Definitely will not be using the CS1 any time soon, and already have some people looking to buy. It's a major upgrade over a HTIB (or as I once mis-heard, a "humpty in a box").


Any questions, I'll try to answer. Hope this gives a little more clarification on this speaker. Typical price is around $165 (Amazon is currently cheapest), so it's not the cheapest speaker ever, but is the cheapest 3 way I could find, and it is clearly no joke for the price. Great looks, great sound, and it can only get better from here. Color me impressed.


~Cow
 

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Great initial review! I am looking to upgrade my center speaker and the VK6-LCR is on my short list. I'm curious to know what this speaker sounded like after an Audyssey calibration, as well as additional hours of listening. I'm hoping to find something good for dialogue intelligibility for my projector setup. Also, I view movies in a large "great room" so the speaker would ideally be able to handle fairly high volume levels. Thanks for any input you might have!
 

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Thanks for replying. I don't think many have considered this speaker, perhaps due to price, or perceived performance.


I forgot to update, as shortly after I became embroiled in moving to another state, but I did manage to spend probably about 40-50 hours more using the speaker, and did test it out with my head unit (Denon AVR-891) which is supposedly 135 watts rms per channel. I never heard the speaker break up, or start to distort. It became ever-so-slightly more crisp sounding, but not like it was being over-driven, just working hard. I enjoyed hearing French Horns and other brass instruments through it, as they sounded quite real (I've spent a bit of time around ensembles and the like, mostly collegiate level).


Voices ended up warming up slightly, but retaining a very precise sound, and I found the speaker to even smooth out Christian Bale's dire need for a throat lozenge and make it less...harsh. It sounded more like he was growling (very aspirated, which the CS1 did NOT recreate well to my memory) in real life. It's not just specs of this speaker that I enjoyed, but really the way it performed. It just had a well-balanced sound.


Since moving I've not been able to hook it back up as I've no TV, and the sound system is still partially boxed (just enough for 2.0 with MTX running full range, as it's enough for listening). Mostly I've been using a modified Klipsch promedia setup (2xcenter speakers, 2xsurround speakers, but same specs for both, with dual 8" sub). The amp blew on it, so I replaced with a Dayton audio amp, and have an old JVC integrated receiver from the 80s. The DA amp powers the sub (quite well for its 100W rating), and the JVC (22W per channel RMS) works well powering the smaller Klipsch speakers in a 2.1 setup. I do miss the larger 5.1 setup that's languishing.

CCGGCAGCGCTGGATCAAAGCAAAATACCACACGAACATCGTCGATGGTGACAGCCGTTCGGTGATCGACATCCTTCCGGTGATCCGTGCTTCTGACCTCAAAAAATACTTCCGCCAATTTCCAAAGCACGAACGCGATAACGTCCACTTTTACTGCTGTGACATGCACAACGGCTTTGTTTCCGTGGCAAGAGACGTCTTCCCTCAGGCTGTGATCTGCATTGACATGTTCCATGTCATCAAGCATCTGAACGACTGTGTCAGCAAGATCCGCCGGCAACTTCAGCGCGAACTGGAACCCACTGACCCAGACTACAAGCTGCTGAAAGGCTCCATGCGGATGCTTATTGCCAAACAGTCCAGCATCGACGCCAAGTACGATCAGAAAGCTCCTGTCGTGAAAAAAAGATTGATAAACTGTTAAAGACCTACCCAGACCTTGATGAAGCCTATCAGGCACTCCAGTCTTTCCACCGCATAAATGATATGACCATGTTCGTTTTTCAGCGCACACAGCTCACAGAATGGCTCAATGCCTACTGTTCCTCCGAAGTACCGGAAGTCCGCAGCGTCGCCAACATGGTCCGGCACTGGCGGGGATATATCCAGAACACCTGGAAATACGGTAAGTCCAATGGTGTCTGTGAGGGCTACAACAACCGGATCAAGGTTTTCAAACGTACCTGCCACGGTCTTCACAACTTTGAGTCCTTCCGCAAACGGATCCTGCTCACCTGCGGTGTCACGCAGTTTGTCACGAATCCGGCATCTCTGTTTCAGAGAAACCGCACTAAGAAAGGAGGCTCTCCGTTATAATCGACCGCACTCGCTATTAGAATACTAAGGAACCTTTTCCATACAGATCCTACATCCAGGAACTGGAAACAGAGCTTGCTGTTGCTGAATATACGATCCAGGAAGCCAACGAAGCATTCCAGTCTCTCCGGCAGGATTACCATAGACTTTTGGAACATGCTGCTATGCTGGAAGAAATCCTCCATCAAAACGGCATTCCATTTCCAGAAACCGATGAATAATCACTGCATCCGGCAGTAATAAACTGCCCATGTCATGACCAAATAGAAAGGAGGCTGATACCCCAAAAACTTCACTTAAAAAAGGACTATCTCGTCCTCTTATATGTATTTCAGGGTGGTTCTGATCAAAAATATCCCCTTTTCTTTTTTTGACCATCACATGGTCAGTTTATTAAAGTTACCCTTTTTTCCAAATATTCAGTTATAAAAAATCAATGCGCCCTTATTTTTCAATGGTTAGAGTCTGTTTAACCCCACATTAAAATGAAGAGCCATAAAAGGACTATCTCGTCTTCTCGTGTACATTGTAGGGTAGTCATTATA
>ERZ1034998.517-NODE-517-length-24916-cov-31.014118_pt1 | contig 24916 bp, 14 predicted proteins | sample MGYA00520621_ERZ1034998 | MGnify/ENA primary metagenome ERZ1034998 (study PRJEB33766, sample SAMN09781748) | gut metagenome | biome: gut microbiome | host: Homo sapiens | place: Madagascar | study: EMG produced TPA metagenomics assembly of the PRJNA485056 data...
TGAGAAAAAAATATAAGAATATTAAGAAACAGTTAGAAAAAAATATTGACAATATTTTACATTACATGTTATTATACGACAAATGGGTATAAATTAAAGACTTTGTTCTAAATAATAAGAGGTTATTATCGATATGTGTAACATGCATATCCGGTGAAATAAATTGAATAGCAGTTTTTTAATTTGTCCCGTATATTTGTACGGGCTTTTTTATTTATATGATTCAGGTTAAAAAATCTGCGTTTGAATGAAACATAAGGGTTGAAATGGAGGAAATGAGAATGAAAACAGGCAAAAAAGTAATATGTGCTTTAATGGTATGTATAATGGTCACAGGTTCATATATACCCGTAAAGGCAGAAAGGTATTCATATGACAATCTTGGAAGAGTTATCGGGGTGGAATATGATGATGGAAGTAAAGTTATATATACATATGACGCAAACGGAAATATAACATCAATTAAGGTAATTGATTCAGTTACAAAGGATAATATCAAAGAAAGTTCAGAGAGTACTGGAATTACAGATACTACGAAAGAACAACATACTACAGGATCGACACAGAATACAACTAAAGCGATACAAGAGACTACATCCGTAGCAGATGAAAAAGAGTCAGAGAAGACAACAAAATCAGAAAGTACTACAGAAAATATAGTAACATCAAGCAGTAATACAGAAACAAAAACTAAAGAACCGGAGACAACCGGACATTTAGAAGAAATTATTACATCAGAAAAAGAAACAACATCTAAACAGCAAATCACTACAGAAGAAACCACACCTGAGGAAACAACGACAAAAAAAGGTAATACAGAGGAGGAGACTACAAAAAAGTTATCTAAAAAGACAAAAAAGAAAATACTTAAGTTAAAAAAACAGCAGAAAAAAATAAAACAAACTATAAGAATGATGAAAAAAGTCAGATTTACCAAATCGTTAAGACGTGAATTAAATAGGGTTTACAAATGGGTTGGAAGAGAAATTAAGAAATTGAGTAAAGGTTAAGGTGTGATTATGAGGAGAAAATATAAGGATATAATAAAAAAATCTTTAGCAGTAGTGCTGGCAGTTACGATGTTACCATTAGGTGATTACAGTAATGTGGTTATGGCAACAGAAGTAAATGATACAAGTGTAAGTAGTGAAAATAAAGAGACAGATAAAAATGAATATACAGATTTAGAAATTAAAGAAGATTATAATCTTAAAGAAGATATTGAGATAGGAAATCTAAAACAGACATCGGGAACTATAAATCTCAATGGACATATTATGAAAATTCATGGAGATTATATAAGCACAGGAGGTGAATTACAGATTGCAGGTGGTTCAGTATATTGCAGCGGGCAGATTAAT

The speaker response, according to Audyssey, was kept mostly flat, with a very slight bump in bass (60hz to about 120hz), but the EQ was nearly nonexistent. I re-EQ'd 3 times, and it came up that way each time, while the other speakers would be re-calibrated depending on where I was standing in the room. The mic was located in my sitting position, which was about 9.5 feet from the BIC, according to Audyssey (and my tape measure). I re-ran calibration just after the first DVD, and then later on, after about 20 hours of use. It didn't change very much.


I will also note that after spending enough hours on this, the sound pattern from the speaker is more uniform than a Polk CS1 in that the tweeters, and upper mid driver are audible with the woofers. Contrastingly the Polk had a muffled sound at either end of its pattern area, and a really bright, brittle sounding center spot, so just being off center helped, but it was still (to me) a narrow field. My example is a 6 foot couch. The center cushion seat had the brightest coverage, and the left and right were somewhat muddy, so sitting between the two positions yielded the best sound. The BIC didn't suffer from this, and I wonder if it's because of the driver arrangement, or possibly size of the woofers. The woofers didn't loosen up much, either, and still have a PA speaker stiffness, but it doesn't seem to hinder them.


How large a room are you using? the VK6 is specified to handle 150 watts RMS, and I would say it's an accurate rating, and it can get rather loud (beyond what I can shout over) at my head unit's max volume. I don't know how well it would work as a complete surround speaker, and not just center, but considering how well it handles voice and brass (it even gets that slight brass ring from a trombone hitting low Bb, or blatting trumpet) I'd say it could do a whole lot more than what I put it through. I did try some Yngwie (concerto suite album) through it, and I can say (having years of experience playing a Strat through similar amp heads, and the same cabinets) that the speaker can emulate that style of guitar 100%. It really, really came through strong, and when cranked, sounded like standing in front of the amp. For me that was really my best benchmark, because I know the sound from experience. It was something else the Polk utterly failed at (very tinny, and reproduced sounding to me, but still good in its own way).


Bottom line - how "real" do you want it to sound. It's not like a movie theater sounding speaker to me. It's like someone is just sitting in front, speaking (or playing) at that moment. It might be more expensive than other BIC models, or other brands, but I found it to be well worth the money.


I'm still keeping mine, and the new place has hardwood floors, so I hope to get a TV and set things up again.


~Cow